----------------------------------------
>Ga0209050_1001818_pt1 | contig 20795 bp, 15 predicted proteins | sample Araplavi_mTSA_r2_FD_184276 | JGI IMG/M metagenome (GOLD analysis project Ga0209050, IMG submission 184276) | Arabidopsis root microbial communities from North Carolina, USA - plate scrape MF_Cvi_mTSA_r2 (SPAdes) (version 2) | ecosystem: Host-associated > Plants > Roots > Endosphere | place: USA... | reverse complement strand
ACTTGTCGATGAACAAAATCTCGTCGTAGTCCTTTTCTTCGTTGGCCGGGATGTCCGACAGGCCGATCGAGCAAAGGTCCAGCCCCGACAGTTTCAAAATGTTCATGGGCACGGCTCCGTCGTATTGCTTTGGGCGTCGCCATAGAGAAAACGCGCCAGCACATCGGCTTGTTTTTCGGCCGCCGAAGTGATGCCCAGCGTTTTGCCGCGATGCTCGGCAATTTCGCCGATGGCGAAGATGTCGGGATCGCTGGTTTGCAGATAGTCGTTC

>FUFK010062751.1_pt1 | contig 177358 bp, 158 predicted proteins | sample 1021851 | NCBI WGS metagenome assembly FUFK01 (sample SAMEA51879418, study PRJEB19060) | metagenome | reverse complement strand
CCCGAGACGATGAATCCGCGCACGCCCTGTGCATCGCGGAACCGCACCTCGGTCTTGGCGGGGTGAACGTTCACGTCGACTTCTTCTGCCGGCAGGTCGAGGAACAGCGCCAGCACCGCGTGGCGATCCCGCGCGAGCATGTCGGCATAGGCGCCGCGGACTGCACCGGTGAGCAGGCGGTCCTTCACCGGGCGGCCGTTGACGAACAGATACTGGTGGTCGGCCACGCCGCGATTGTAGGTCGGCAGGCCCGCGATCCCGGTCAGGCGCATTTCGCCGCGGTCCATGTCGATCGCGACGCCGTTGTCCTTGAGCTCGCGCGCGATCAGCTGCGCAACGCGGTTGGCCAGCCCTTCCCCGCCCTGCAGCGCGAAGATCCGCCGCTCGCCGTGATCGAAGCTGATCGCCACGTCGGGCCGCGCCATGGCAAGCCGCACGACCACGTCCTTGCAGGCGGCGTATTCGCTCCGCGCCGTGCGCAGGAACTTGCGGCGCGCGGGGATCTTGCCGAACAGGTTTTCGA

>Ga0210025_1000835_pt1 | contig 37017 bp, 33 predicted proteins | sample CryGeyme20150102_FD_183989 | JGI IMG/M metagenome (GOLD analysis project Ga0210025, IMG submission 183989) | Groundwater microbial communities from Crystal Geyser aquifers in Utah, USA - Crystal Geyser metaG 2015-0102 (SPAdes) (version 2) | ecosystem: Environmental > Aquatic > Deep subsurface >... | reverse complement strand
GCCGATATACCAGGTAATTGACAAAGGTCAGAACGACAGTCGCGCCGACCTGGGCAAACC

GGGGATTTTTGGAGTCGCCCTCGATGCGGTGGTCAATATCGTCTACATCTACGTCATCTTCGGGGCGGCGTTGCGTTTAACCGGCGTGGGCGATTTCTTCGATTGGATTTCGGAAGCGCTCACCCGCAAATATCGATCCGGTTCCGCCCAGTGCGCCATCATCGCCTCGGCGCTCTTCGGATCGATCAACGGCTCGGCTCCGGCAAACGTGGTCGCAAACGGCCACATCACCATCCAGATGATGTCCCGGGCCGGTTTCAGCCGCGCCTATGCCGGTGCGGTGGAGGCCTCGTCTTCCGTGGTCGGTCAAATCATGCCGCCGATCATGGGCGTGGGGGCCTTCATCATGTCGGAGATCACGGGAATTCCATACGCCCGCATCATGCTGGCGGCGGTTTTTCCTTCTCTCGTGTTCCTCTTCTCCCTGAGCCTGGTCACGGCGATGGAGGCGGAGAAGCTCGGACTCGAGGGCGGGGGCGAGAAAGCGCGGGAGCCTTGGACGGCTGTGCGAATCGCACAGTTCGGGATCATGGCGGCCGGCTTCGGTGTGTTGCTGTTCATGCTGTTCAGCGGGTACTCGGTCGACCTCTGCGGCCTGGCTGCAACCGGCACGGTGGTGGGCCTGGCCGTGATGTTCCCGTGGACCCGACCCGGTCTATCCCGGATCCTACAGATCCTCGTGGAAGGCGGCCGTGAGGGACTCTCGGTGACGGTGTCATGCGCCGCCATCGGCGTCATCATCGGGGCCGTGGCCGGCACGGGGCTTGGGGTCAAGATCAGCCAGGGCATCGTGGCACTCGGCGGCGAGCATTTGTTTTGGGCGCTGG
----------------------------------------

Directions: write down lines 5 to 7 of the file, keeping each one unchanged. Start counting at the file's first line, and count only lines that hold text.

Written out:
>Ga0210025_1000835_pt1 | contig 37017 bp, 33 predicted proteins | sample CryGeyme20150102_FD_183989 | JGI IMG/M metagenome (GOLD analysis project Ga0210025, IMG submission 183989) | Groundwater microbial communities from Crystal Geyser aquifers in Utah, USA - Crystal Geyser metaG 2015-0102 (SPAdes) (version 2) | ecosystem: Environmental > Aquatic > Deep subsurface >... | reverse complement strand
GCCGATATACCAGGTAATTGACAAAGGTCAGAACGACAGTCGCGCCGACCTGGGCAAACC

GGGGATTTTTGGAGTCGCCCTCGATGCGGTGGTCAATATCGTCTACATCTACGTCATCTTCGGGGCGGCGTTGCGTTTAACCGGCGTGGGCGATTTCTTCGATTGGATTTCGGAAGCGCTCACCCGCAAATATCGATCCGGTTCCGCCCAGTGCGCCATCATCGCCTCGGCGCTCTTCGGATCGATCAACGGCTCGGCTCCGGCAAACGTGGTCGCAAACGGCCACATCACCATCCAGATGATGTCCCGGGCCGGTTTCAGCCGCGCCTATGCCGGTGCGGTGGAGGCCTCGTCTTCCGTGGTCGGTCAAATCATGCCGCCGATCATGGGCGTGGGGGCCTTCATCATGTCGGAGATCACGGGAATTCCATACGCCCGCATCATGCTGGCGGCGGTTTTTCCTTCTCTCGTGTTCCTCTTCTCCCTGAGCCTGGTCACGGCGATGGAGGCGGAGAAGCTCGGACTCGAGGGCGGGGGCGAGAAAGCGCGGGAGCCTTGGACGGCTGTGCGAATCGCACAGTTCGGGATCATGGCGGCCGGCTTCGGTGTGTTGCTGTTCATGCTGTTCAGCGGGTACTCGGTCGACCTCTGCGGCCTGGCTGCAACCGGCACGGTGGTGGGCCTGGCCGTGATGTTCCCGTGGACCCGACCCGGTCTATCCCGGATCCTACAGATCCTCGTGGAAGGCGGCCGTGAGGGACTCTCGGTGACGGTGTCATGCGCCGCCATCGGCGTCATCATCGGGGCCGTGGCCGGCACGGGGCTTGGGGTCAAGATCAGCCAGGGCATCGTGGCACTCGGCGGCGAGCATTTGTTTTGGGCGCTGG